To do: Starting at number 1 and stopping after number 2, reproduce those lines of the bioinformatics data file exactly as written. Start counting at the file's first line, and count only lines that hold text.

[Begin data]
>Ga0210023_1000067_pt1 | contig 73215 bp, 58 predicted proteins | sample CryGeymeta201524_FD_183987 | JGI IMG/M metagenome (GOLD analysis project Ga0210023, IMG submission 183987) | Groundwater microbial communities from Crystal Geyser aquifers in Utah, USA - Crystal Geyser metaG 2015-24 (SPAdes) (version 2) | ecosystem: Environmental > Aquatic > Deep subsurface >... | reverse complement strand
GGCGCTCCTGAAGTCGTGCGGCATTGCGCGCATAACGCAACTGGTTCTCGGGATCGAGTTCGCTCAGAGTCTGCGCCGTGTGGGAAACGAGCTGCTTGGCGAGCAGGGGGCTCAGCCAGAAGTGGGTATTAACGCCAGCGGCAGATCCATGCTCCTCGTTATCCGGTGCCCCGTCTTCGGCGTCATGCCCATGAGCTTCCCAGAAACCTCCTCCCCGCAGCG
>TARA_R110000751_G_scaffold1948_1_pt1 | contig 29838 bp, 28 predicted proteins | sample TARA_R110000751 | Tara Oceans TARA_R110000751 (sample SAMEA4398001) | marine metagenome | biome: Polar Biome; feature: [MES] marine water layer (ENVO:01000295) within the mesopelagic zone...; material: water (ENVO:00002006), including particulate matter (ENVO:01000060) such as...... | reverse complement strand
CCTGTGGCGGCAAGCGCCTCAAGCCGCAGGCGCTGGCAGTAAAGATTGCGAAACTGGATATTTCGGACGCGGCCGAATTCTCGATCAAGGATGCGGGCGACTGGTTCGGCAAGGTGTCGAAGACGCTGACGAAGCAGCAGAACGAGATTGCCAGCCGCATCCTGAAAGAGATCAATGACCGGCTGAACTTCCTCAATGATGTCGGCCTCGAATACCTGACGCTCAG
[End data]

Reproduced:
>Ga0210023_1000067_pt1 | contig 73215 bp, 58 predicted proteins | sample CryGeymeta201524_FD_183987 | JGI IMG/M metagenome (GOLD analysis project Ga0210023, IMG submission 183987) | Groundwater microbial communities from Crystal Geyser aquifers in Utah, USA - Crystal Geyser metaG 2015-24 (SPAdes) (version 2) | ecosystem: Environmental > Aquatic > Deep subsurface >... | reverse complement strand
GGCGCTCCTGAAGTCGTGCGGCATTGCGCGCATAACGCAACTGGTTCTCGGGATCGAGTTCGCTCAGAGTCTGCGCCGTGTGGGAAACGAGCTGCTTGGCGAGCAGGGGGCTCAGCCAGAAGTGGGTATTAACGCCAGCGGCAGATCCATGCTCCTCGTTATCCGGTGCCCCGTCTTCGGCGTCATGCCCATGAGCTTCCCAGAAACCTCCTCCCCGCAGCG